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I was searching old threads, and the Cannon brand safe was highly recommended.
One thing I found out when looking at these safes in person was that the doors are made with thinner steel formed in a box shape, so there's an air space in between the two layers. I'm not sure if I'm describing this right, but the salesman called it 'composite'.
I was curious how durable it is. Obviously, solid plate is better, but the composite method must have something going for it.
What are your thoughts?
 

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Harley Dude
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14,651 Posts
My chats with the Fort Knox rep revealed that the better priced safes have larger bolts, more of them and a much thicker front door of hardened steel. Thicker plating all around in most cases also. A lock mechanism that is hardened steel and much tougher to defeat. Doors that have frames and bracing that are impossibe to pry open.

A good safe will require a cutting torch or a diamond saw to defeat. That equates to one heck of a lot of noise and lots of time to cut through. That means you have to get the safe away from the home in most cases.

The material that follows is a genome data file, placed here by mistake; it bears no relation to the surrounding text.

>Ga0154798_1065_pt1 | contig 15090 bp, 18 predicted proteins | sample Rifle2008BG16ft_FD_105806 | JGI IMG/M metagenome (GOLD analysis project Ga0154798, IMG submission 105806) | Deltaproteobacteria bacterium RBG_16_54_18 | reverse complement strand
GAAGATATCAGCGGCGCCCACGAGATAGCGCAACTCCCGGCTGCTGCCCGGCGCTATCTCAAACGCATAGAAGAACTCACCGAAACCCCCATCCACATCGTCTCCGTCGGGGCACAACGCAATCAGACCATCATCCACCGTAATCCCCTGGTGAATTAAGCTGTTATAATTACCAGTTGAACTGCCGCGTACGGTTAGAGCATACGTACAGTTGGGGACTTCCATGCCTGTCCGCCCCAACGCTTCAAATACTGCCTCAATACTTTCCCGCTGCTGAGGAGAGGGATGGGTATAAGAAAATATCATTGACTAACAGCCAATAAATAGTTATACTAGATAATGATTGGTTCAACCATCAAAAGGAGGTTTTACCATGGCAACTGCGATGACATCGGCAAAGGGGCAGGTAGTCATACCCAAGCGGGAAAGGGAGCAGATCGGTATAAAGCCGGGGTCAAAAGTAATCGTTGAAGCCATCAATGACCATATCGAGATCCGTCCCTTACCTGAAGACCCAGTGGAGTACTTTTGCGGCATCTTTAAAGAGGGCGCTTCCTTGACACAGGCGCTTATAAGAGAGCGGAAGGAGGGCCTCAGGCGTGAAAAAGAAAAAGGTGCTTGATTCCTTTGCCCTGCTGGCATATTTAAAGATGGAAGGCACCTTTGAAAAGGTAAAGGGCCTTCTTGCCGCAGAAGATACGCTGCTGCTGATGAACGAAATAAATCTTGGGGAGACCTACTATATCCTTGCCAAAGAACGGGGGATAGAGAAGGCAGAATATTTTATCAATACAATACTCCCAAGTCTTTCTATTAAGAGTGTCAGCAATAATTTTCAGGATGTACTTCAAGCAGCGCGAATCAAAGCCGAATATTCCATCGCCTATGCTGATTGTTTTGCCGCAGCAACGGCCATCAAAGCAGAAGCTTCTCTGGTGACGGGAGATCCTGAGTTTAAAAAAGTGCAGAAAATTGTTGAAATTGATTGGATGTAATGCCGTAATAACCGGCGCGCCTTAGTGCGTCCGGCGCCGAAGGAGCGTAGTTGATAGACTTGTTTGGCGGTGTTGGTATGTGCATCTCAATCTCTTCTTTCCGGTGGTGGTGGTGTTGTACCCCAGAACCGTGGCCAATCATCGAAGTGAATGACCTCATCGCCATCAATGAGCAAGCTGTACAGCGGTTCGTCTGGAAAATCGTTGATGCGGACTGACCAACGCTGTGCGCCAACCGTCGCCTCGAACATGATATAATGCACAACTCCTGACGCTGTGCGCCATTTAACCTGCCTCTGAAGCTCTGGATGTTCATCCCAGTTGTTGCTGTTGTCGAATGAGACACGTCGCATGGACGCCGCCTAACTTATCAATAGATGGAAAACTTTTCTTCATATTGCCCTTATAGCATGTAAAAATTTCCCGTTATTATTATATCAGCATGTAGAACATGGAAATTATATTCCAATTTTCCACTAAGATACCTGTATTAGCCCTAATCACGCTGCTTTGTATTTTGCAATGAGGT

Shop carefully!
 

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Maybe cost savings? weight savings? I wonder what composite. Thats a new one to me. I want my safe be heavy. If someone steals it, Then they've earned it, even empty it was a B!tch to move, now fully loaded, GOOD LUCK!
 

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Harley Dude
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14,651 Posts
The majority of home invaders will not do any more than make a feeble unsuccessful attempt to get into a safe. They are "Tweekers" in most cases and need quick money from the pawn shops. They will steel anything not nailed down that equates to quick dollars. Cameras, guns, watches, cash, video equip, DVDs, TVs, etc. They are in and out of your place within minutes.

Professionals will not mess with the average homeowner usless they are known to keep lots of cash, jewlery or valuable firearms collections on the premises.
 
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